Bradley recruits in Western Pennsylvania, while Johnson has played a major role in securing six of the Lions' 12 verbal commitments for 2009 from Maryland, including two four-star recruits -- cornerback Darrell Givens and defensive end Sean Stanley.
"The last four years, Penn State has really been cleaning up down here and it's all because of Larry Johnson," said Oxon Hill High School coach Kevin Wolfolk, whose receiver, Brandon Felder, is among the verbal commitments for 2009.
Wolfolk, whose parents are from Pittsburgh, played for Penn State offensive coordinator Galen Hall in the Arena Football League. Wolfolk believes Johnson would be a good choice to replace Paterno.
"The answer Larry gave us when we asked was that they were going to promote from within, but he didn't give us any hints," Wolfolk said. "Brandon, his family and I are comfortable with all the assistant coaches there. As long as those pieces stay in place, I believe it's going to be fine."
Verbal commitments, however, are not binding. Some members of Penn State's 2009 class could change their minds.
Paterno, who rarely makes home visits these days, has been urging players to pick Penn State based on its merits, not on whether he will be their coach throughout their stay.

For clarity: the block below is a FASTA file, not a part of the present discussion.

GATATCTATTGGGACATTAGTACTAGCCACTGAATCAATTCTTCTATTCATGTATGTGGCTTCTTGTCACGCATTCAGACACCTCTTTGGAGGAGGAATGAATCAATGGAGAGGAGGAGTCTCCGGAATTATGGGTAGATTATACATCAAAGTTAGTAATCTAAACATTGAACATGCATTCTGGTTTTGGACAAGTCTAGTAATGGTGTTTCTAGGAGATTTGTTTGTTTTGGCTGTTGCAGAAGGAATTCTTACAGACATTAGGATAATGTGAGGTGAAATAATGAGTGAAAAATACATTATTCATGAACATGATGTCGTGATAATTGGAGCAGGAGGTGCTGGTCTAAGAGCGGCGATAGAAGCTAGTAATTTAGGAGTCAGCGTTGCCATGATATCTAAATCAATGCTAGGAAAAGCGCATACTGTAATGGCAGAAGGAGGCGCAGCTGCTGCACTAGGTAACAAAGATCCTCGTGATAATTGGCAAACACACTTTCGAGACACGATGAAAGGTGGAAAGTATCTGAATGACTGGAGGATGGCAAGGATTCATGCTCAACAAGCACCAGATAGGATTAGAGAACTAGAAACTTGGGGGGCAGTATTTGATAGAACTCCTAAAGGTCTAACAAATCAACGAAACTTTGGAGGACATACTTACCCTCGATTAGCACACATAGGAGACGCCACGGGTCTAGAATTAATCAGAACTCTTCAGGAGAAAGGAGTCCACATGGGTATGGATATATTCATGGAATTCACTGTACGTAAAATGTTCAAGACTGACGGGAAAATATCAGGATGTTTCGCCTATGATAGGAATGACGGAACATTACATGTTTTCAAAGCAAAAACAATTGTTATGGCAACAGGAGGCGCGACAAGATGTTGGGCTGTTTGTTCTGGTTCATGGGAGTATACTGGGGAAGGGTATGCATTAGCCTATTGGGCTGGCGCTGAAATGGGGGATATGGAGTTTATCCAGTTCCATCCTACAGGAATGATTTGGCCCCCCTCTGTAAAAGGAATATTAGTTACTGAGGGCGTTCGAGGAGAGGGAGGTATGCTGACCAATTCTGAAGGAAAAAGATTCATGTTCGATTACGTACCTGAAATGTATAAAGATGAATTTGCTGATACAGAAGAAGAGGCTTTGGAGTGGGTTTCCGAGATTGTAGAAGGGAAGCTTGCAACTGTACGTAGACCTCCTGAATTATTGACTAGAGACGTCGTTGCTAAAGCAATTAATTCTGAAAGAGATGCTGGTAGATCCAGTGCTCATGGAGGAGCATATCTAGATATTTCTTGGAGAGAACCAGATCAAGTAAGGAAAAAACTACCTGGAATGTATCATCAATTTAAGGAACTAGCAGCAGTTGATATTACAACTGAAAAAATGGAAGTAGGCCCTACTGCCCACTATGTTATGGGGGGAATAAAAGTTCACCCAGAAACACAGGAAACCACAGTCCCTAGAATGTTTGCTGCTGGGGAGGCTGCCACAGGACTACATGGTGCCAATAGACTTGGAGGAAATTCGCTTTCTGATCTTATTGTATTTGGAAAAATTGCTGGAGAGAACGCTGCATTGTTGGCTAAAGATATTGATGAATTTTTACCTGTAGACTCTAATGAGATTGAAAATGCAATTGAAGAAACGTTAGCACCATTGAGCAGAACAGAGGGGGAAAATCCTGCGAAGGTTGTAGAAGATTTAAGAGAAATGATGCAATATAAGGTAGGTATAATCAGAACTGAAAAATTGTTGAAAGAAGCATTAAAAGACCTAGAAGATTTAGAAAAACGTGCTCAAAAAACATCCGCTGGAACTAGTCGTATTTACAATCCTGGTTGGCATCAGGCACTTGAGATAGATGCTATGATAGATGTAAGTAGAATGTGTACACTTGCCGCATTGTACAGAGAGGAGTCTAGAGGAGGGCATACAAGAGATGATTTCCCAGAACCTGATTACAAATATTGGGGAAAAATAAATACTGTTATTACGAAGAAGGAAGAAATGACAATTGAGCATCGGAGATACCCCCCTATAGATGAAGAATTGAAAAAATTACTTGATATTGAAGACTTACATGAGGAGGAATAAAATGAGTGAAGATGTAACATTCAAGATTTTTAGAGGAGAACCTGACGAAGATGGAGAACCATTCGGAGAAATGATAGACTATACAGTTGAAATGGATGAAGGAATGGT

"I tell them I hope to coach here while you're here," Paterno said. "God only knows what's going to happen to me in the long run. ... I'm excited about our prospects in recruiting. I'm excited about your being interested in Penn State and, if I'm not here, the people you see around you, the facilities, the commitment to this program and the kind of attitude that Penn State has had about athletics, will be."
Felder and Shrive, from West Scranton High School, said Paterno's uncertain future wasn't a factor in their decisions.
"Coach Paterno told me he was going to be around for a long time, not to worry," Felder said. "But if he's not, then I'll have to play for one of the other guys there."
Shrive had 32 scholarship offers and made 12 visits. He said a few schools weren't too kind to Paterno or Penn State.
"On some of my visits, schools tried to put both of them down," he said. "I told them I didn't like negative recruiting and it stopped, but it was too late. Penn State is two hours away from me and it was an easy choice.
"You can't base your decision on whether coach Paterno's going to be there or not. You have to realize that anywhere you go, you can play for a guy who's 40 years old, and he gets an NFL offer, and the next day he's gone and he's not there for you, either. This is a similar situation."
Since the 2000 season, Penn State is 32-32 against Big Ten competition. That record includes a 5-16 mark against heavyweights Ohio State, Michigan and Wisconsin.
Lemming said poor recruiting has played a big role in the Lions' slide.
"They have been somewhere between third and sixth in recruiting in the Big Ten the last few years," he said. "That's not terrible, but it's not the elite status Penn State used to enjoy before joining the Big Ten. They've got a lot of work to do to catch the Big Two -- Ohio State and Michigan."